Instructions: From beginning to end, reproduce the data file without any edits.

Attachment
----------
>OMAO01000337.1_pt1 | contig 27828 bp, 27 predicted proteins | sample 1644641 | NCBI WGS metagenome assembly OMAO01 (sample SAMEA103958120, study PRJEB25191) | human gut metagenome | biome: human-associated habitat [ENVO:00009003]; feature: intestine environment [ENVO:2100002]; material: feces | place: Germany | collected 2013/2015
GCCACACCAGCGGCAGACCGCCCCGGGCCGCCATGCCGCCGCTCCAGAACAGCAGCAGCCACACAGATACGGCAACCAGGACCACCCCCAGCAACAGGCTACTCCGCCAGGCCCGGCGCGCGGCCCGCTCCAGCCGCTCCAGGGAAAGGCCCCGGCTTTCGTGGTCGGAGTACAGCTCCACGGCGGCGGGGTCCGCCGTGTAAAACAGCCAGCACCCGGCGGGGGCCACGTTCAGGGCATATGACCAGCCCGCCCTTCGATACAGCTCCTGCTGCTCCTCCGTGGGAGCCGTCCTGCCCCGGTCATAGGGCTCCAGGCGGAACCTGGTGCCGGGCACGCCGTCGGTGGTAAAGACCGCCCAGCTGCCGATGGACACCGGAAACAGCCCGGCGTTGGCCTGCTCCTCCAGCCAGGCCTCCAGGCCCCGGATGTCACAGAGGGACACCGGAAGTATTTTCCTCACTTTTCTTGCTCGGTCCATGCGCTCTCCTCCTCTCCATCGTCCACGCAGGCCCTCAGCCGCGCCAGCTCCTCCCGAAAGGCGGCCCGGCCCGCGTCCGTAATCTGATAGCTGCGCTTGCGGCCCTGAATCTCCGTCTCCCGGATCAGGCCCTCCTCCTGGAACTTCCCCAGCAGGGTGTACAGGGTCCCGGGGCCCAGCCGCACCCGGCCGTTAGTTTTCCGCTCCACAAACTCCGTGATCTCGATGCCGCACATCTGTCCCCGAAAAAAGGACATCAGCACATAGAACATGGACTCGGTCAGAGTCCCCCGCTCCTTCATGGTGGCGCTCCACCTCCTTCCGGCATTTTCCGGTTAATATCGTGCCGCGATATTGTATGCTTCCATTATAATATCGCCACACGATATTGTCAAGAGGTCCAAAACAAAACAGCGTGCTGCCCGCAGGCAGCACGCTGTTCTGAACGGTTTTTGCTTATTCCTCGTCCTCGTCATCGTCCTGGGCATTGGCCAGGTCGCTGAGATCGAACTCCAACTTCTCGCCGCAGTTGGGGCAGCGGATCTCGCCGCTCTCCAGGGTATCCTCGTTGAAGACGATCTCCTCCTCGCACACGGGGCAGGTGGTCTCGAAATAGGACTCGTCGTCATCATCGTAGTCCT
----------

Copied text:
>OMAO01000337.1_pt1 | contig 27828 bp, 27 predicted proteins | sample 1644641 | NCBI WGS metagenome assembly OMAO01 (sample SAMEA103958120, study PRJEB25191) | human gut metagenome | biome: human-associated habitat [ENVO:00009003]; feature: intestine environment [ENVO:2100002]; material: feces | place: Germany | collected 2013/2015
GCCACACCAGCGGCAGACCGCCCCGGGCCGCCATGCCGCCGCTCCAGAACAGCAGCAGCCACACAGATACGGCAACCAGGACCACCCCCAGCAACAGGCTACTCCGCCAGGCCCGGCGCGCGGCCCGCTCCAGCCGCTCCAGGGAAAGGCCCCGGCTTTCGTGGTCGGAGTACAGCTCCACGGCGGCGGGGTCCGCCGTGTAAAACAGCCAGCACCCGGCGGGGGCCACGTTCAGGGCATATGACCAGCCCGCCCTTCGATACAGCTCCTGCTGCTCCTCCGTGGGAGCCGTCCTGCCCCGGTCATAGGGCTCCAGGCGGAACCTGGTGCCGGGCACGCCGTCGGTGGTAAAGACCGCCCAGCTGCCGATGGACACCGGAAACAGCCCGGCGTTGGCCTGCTCCTCCAGCCAGGCCTCCAGGCCCCGGATGTCACAGAGGGACACCGGAAGTATTTTCCTCACTTTTCTTGCTCGGTCCATGCGCTCTCCTCCTCTCCATCGTCCACGCAGGCCCTCAGCCGCGCCAGCTCCTCCCGAAAGGCGGCCCGGCCCGCGTCCGTAATCTGATAGCTGCGCTTGCGGCCCTGAATCTCCGTCTCCCGGATCAGGCCCTCCTCCTGGAACTTCCCCAGCAGGGTGTACAGGGTCCCGGGGCCCAGCCGCACCCGGCCGTTAGTTTTCCGCTCCACAAACTCCGTGATCTCGATGCCGCACATCTGTCCCCGAAAAAAGGACATCAGCACATAGAACATGGACTCGGTCAGAGTCCCCCGCTCCTTCATGGTGGCGCTCCACCTCCTTCCGGCATTTTCCGGTTAATATCGTGCCGCGATATTGTATGCTTCCATTATAATATCGCCACACGATATTGTCAAGAGGTCCAAAACAAAACAGCGTGCTGCCCGCAGGCAGCACGCTGTTCTGAACGGTTTTTGCTTATTCCTCGTCCTCGTCATCGTCCTGGGCATTGGCCAGGTCGCTGAGATCGAACTCCAACTTCTCGCCGCAGTTGGGGCAGCGGATCTCGCCGCTCTCCAGGGTATCCTCGTTGAAGACGATCTCCTCCTCGCACACGGGGCAGGTGGTCTCGAAATAGGACTCGTCGTCATCATCGTAGTCCT